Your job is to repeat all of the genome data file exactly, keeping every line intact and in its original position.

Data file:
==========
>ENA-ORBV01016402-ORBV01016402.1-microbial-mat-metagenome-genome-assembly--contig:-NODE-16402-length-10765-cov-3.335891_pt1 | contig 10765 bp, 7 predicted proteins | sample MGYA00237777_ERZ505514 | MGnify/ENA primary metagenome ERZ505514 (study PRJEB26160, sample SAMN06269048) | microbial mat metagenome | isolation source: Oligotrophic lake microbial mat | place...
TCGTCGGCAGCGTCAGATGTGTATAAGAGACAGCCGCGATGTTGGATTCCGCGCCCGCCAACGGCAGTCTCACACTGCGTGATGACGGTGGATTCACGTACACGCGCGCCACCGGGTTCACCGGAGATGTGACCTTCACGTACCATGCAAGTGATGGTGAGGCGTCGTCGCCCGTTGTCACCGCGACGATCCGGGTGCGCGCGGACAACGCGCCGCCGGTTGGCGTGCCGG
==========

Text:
>ENA-ORBV01016402-ORBV01016402.1-microbial-mat-metagenome-genome-assembly--contig:-NODE-16402-length-10765-cov-3.335891_pt1 | contig 10765 bp, 7 predicted proteins | sample MGYA00237777_ERZ505514 | MGnify/ENA primary metagenome ERZ505514 (study PRJEB26160, sample SAMN06269048) | microbial mat metagenome | isolation source: Oligotrophic lake microbial mat | place...
TCGTCGGCAGCGTCAGATGTGTATAAGAGACAGCCGCGATGTTGGATTCCGCGCCCGCCAACGGCAGTCTCACACTGCGTGATGACGGTGGATTCACGTACACGCGCGCCACCGGGTTCACCGGAGATGTGACCTTCACGTACCATGCAAGTGATGGTGAGGCGTCGTCGCCCGTTGTCACCGCGACGATCCGGGTGCGCGCGGACAACGCGCCGCCGGTTGGCGTGCCGG